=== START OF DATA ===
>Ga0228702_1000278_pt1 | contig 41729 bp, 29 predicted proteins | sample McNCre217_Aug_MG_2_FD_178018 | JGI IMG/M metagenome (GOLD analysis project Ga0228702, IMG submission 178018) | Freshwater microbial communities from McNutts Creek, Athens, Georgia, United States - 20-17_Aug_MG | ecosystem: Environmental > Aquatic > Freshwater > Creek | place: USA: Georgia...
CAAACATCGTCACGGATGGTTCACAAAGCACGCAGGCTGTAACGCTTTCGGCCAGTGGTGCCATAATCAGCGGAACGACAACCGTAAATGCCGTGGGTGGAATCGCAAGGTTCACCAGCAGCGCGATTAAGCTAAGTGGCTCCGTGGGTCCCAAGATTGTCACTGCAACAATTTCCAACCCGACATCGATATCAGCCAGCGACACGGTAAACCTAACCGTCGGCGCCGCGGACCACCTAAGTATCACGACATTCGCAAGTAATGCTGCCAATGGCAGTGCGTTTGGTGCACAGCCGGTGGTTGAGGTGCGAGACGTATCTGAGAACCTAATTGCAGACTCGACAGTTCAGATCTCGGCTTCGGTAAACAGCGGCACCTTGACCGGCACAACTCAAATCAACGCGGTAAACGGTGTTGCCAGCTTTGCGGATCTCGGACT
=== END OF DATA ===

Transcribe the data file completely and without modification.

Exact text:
>Ga0228702_1000278_pt1 | contig 41729 bp, 29 predicted proteins | sample McNCre217_Aug_MG_2_FD_178018 | JGI IMG/M metagenome (GOLD analysis project Ga0228702, IMG submission 178018) | Freshwater microbial communities from McNutts Creek, Athens, Georgia, United States - 20-17_Aug_MG | ecosystem: Environmental > Aquatic > Freshwater > Creek | place: USA: Georgia...
CAAACATCGTCACGGATGGTTCACAAAGCACGCAGGCTGTAACGCTTTCGGCCAGTGGTGCCATAATCAGCGGAACGACAACCGTAAATGCCGTGGGTGGAATCGCAAGGTTCACCAGCAGCGCGATTAAGCTAAGTGGCTCCGTGGGTCCCAAGATTGTCACTGCAACAATTTCCAACCCGACATCGATATCAGCCAGCGACACGGTAAACCTAACCGTCGGCGCCGCGGACCACCTAAGTATCACGACATTCGCAAGTAATGCTGCCAATGGCAGTGCGTTTGGTGCACAGCCGGTGGTTGAGGTGCGAGACGTATCTGAGAACCTAATTGCAGACTCGACAGTTCAGATCTCGGCTTCGGTAAACAGCGGCACCTTGACCGGCACAACTCAAATCAACGCGGTAAACGGTGTTGCCAGCTTTGCGGATCTCGGACT